One of the many ways in which Ule Edel's recent film The Baader Meinhof Complex failed, both artistically and in terms of actual address of its subject, was in demonstrating the activities of its title group in terms of the cultural trauma it wreaked. After a few perfunctory tips of the hat to Baader and Meinhof's ideologies and passions, the film settles into a catalog of criminal-activity set pieces, and the characters might as well belong to some sort fo German-speaking, countercultural mob. There's no sense at all of a society thrown into abject shock. The failure is made all the more peculiar, or if you want to be more overtly judgemental about it, egregious,by the fact that in Germany films were being made that addressed this condition even as the Red Army Faction's corpse, such as it was, was barely cold.
The 1978 Deutschland im Herbst (Germany in Autumn), often attributed to Alexander Kluge but signed by a larger number of filmmakers, each of whom contributes a segment, is exactly such a film. The Editions Filmmuseum DVD of the film, released in 2007, would be indispensable were it to include only this film. But the generous package also features a whole second feature, 1978's Die Patrioten (The Patriot), two shorts from the same period as the features, and two of Kluge's droll one-minute satirical TV "spots" from the late 90s. Taken as a whole they constitute a remarkable introduction to Kluge's work, work which uses film and literature not as a mode of personal emotional expression but as a mode of critique and engagement/disengagement. These notions almost literally charge every image of Deutschlan Im Herbst, even the ones that Kluge is not "responsible" for.
This shot of the proud yet mournful Mercedes logo flags, for instance...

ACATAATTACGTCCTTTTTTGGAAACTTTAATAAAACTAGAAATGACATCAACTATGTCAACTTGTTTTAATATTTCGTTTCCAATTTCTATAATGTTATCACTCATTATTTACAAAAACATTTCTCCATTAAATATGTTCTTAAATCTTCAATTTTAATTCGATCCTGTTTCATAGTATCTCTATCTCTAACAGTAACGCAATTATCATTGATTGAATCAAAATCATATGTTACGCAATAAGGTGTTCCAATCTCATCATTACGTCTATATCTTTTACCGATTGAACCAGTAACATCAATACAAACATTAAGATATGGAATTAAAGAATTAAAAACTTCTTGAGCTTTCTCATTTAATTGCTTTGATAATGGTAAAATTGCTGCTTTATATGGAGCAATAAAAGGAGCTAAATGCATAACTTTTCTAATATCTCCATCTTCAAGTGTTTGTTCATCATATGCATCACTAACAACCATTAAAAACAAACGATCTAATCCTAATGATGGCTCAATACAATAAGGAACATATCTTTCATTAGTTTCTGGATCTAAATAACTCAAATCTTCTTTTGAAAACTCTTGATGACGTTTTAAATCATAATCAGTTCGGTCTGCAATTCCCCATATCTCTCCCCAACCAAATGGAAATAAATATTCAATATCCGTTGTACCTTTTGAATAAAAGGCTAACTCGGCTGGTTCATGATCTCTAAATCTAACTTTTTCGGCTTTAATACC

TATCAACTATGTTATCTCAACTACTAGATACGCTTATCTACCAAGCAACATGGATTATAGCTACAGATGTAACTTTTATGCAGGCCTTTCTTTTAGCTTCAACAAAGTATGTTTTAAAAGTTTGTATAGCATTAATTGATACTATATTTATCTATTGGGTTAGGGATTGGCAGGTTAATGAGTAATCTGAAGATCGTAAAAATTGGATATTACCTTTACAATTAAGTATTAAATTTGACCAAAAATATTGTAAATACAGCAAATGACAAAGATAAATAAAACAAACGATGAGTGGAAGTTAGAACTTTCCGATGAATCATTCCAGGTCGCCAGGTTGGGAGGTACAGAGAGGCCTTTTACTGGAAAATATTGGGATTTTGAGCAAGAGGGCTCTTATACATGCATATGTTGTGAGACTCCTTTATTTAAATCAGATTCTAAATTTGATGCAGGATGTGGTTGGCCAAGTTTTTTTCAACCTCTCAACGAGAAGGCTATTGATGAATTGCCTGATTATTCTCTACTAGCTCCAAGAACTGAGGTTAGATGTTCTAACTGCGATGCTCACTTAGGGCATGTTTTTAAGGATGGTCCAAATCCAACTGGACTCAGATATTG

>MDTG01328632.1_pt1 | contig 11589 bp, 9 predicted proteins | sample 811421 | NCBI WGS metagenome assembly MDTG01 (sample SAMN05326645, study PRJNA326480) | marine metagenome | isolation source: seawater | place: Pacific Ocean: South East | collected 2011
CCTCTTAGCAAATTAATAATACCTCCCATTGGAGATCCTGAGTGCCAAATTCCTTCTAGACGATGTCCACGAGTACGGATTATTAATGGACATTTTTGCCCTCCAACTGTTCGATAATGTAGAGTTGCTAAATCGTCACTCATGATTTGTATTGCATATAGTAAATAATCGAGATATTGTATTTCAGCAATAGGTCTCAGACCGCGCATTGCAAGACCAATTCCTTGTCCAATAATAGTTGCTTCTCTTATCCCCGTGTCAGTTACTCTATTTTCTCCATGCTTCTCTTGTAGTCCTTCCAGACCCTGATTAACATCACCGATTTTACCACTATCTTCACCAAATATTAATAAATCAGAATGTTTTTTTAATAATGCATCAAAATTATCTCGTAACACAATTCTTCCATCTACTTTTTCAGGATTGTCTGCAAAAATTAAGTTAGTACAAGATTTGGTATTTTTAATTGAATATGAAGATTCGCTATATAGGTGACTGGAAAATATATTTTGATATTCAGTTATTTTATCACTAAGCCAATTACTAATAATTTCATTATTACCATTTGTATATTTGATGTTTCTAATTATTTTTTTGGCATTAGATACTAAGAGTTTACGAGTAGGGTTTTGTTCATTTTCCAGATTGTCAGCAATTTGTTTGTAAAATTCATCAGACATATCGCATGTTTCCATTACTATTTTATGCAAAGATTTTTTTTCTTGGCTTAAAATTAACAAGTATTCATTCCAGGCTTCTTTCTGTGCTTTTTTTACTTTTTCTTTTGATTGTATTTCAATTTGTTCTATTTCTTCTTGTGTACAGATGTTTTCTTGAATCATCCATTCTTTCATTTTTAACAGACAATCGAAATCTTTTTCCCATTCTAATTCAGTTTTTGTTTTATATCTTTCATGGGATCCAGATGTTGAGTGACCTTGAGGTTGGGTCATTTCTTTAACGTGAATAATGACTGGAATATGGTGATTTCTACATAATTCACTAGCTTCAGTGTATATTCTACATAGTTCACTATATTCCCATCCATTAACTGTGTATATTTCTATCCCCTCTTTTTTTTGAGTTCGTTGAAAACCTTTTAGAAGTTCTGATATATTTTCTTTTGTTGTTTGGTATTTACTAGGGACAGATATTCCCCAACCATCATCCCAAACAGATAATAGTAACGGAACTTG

...or this shot of a forest-hemmed field that, even out of its immediate context, we sense can only ever be located in Germany...these are the cataclysmically privileged moments that Kluge is capable of packing his films with. Deutschland begins and ends with very beautifully shot footage of very real funerals, funerals of both Red Army Faction members and one of their victims, but the prevailing tone here is neither sentimental nor mournful; it is cold, but it burns. It is located, with great precision, within the traumatic moment it addresses. And as such it functioned then, and continues to function, as a very effective hedge against future empty-headed mythmaking.
The overall quality of the presentation here is excellent; both of the features look as if they'd been mastered from prints that were struck yesterday. However, the varied contributors to the Deutschland—Volker Schlondorff and Rainer Werner Fassbinder among them—shot in different aspect ratios. Editions Filmmuseum decided to present the film overall in a 4:3 aspect ratio, so that the wider material plays within the standard square, as the above screen caps testify. Having not seen the film in a theatrical presentation, I can't say whether this kind of presentation was the case in that circumstance. In any event, I did not find this feature particularly bothersome.